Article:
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The Latest: License officials lacked updated headscarf rules

HONOLULU (AP) — The Latest on a complaint that a Muslim woman renewing her Hawaii driver’s license was discriminated against (all times local):

4 p.m.

Hawaii County officials say they were following U.S. requirements when they issued a temporary driver’s license to a Muslim woman who wears a hijab.

The county issued a statement Tuesday after the American Civil Liberties Union of Hawaii sent a letter complaining that unconstitutional policies made it difficult for Laycie Tobosa to renew her license.

The letter says Tobosa received a provisional license because her headscarf covered her ears in her photograph. The statement says the county initially followed federal requirements that veils, scarves or headdresses must not obscure an applicant’s facial features.

The statement says the U.S. Department of Homeland Security updated its interpretation of requirements regarding head coverings but didn’t immediately notify state or county officials.

The ACLU says it took Tobosa 18 weeks to get a full license, and she was required to submit a letter confirming her religious beliefs.

County Vehicle and Licensing Division Administrator Naomi O’Dell says there was a lot of discussion with Tobosa and state transportation officials as they tried to clarify the rules.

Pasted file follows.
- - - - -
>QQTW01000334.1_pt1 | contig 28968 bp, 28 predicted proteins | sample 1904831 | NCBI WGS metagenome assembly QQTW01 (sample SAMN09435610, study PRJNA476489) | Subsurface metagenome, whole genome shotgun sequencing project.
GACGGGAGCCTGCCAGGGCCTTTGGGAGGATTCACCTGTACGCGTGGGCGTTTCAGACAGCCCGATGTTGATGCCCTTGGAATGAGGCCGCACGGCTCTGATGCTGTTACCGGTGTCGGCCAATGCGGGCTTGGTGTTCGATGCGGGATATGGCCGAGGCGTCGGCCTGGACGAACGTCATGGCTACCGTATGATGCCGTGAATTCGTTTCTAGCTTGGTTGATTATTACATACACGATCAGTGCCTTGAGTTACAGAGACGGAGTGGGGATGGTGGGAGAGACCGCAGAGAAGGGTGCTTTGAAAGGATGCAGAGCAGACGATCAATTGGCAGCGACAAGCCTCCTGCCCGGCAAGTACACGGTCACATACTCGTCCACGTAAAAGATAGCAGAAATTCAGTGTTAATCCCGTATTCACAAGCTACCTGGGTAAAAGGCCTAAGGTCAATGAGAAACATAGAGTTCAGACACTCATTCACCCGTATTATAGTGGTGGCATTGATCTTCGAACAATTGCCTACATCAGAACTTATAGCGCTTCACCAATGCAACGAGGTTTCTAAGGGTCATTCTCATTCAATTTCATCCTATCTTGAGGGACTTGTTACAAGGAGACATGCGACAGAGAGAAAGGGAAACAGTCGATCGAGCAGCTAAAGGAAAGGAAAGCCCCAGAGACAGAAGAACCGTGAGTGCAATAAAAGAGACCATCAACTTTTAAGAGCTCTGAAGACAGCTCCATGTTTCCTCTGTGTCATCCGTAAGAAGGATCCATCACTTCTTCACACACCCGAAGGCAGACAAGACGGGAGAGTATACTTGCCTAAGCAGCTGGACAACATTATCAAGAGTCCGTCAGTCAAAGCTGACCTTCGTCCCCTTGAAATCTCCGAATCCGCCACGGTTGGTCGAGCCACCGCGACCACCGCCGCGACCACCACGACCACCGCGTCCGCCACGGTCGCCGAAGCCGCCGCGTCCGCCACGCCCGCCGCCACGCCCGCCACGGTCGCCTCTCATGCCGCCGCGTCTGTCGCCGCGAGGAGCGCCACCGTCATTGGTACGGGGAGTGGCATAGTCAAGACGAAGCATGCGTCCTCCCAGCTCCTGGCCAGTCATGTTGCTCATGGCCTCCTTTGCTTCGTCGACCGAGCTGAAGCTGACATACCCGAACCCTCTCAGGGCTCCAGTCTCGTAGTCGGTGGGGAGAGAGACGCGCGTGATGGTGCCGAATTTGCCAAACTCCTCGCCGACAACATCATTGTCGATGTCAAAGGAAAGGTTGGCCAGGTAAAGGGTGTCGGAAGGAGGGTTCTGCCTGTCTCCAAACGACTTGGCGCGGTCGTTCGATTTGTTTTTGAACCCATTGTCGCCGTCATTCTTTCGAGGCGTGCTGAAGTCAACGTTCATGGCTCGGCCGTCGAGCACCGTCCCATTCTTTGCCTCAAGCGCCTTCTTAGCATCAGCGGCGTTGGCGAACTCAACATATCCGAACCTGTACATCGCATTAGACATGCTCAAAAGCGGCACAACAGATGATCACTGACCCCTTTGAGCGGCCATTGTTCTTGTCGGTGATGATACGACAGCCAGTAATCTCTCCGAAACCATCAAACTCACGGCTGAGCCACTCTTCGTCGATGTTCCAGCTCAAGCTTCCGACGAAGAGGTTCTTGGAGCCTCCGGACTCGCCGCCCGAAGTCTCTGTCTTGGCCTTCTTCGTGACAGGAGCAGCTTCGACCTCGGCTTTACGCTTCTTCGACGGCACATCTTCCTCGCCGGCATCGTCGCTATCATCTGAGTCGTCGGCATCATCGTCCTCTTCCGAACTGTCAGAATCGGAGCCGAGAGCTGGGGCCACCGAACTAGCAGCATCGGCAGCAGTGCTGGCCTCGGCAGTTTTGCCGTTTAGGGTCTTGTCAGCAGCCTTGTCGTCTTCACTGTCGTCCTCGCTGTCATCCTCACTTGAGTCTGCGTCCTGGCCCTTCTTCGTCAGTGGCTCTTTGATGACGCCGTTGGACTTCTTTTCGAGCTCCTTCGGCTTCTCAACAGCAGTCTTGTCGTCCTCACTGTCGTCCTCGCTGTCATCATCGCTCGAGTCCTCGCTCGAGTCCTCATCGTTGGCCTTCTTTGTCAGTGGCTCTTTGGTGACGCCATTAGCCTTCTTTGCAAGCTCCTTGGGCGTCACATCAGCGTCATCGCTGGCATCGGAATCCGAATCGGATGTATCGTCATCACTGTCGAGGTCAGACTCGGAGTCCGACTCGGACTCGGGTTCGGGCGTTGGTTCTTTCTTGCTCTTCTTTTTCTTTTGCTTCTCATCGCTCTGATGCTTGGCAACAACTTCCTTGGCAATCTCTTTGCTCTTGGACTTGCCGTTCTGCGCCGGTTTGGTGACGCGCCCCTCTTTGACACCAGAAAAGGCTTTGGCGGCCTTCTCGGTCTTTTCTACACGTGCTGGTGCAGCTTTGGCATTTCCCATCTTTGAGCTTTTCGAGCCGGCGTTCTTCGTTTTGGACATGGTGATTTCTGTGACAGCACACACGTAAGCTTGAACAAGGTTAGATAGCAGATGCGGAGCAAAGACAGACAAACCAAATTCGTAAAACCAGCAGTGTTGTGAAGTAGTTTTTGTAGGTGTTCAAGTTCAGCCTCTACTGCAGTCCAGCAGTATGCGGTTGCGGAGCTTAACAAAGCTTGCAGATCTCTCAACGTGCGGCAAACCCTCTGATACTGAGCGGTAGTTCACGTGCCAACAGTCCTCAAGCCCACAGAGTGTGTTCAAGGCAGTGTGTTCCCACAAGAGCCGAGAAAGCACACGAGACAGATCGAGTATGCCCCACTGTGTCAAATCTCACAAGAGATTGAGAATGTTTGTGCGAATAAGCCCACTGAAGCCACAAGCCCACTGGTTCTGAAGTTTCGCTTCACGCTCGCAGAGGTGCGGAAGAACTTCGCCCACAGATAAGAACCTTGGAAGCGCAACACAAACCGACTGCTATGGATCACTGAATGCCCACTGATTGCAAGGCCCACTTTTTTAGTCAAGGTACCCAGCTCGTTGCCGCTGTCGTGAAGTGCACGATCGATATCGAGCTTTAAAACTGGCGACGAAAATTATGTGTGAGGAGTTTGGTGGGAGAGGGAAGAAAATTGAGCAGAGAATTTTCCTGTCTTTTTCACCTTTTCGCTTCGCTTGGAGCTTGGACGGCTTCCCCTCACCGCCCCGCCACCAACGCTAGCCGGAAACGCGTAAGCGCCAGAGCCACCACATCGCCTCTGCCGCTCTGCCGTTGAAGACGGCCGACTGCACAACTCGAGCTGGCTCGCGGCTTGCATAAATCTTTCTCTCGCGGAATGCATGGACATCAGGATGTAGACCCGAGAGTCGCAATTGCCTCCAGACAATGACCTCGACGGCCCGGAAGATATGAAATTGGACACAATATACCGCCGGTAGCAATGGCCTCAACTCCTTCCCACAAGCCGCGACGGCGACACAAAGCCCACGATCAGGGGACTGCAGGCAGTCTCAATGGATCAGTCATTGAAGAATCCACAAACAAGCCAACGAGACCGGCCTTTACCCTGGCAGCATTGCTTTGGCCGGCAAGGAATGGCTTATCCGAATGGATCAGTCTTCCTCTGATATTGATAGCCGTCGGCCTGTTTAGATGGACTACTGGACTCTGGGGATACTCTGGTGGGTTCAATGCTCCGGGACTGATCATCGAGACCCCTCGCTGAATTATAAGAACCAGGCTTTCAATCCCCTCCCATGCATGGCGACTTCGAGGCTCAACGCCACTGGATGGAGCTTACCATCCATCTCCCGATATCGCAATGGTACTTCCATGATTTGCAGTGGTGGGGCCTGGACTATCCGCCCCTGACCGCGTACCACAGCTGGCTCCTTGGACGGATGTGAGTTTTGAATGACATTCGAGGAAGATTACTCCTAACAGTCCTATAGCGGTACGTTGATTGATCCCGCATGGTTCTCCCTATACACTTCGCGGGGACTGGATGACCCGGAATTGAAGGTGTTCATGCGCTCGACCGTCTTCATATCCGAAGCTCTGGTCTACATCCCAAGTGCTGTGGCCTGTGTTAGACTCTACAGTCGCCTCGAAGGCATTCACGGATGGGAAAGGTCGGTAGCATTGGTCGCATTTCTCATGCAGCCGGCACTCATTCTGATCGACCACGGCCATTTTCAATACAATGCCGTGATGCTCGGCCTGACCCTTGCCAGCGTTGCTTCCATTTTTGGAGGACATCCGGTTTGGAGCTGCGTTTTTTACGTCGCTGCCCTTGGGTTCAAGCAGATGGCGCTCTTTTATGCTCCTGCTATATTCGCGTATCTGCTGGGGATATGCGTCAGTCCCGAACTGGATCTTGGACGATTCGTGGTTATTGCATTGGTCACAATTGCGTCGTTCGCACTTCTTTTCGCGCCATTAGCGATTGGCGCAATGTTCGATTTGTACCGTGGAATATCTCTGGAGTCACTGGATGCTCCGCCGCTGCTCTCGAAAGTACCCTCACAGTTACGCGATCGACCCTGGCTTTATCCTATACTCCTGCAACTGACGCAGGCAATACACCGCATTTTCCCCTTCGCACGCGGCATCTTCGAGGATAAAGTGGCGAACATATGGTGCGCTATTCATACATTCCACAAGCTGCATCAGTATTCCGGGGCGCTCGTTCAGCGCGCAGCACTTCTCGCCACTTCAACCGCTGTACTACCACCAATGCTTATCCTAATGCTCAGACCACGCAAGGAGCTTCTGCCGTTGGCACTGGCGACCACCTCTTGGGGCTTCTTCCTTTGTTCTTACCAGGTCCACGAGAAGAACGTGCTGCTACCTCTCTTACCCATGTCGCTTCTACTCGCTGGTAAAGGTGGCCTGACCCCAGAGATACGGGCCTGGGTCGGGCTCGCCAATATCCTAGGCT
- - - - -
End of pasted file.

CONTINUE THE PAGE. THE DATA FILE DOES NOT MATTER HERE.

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2 p.m.

The American Civil Liberties Union of Hawaii says Big Island driver’s licensing officials discriminated against a Muslim woman who wears a hijab.

The group sent a letter to county officials Tuesday saying unconstitutional policies made it difficult for Laycie Tobosa to renew her license.

The letter says Tobosa received a provisional license because her headscarf covered her ears in her photograph.

The letter says it took 18 weeks for Tobosa to get a full license and she was required to submit a letter confirming her religious beliefs.

Hawaii County officials couldn’t be reached for comment.

The ACLU says if they don’t respond with a corrective plan by Nov. 1, the group will consider options, including a lawsuit.

They’re asking Hawaii’s other counties to confirm they don’t impose similar policies.

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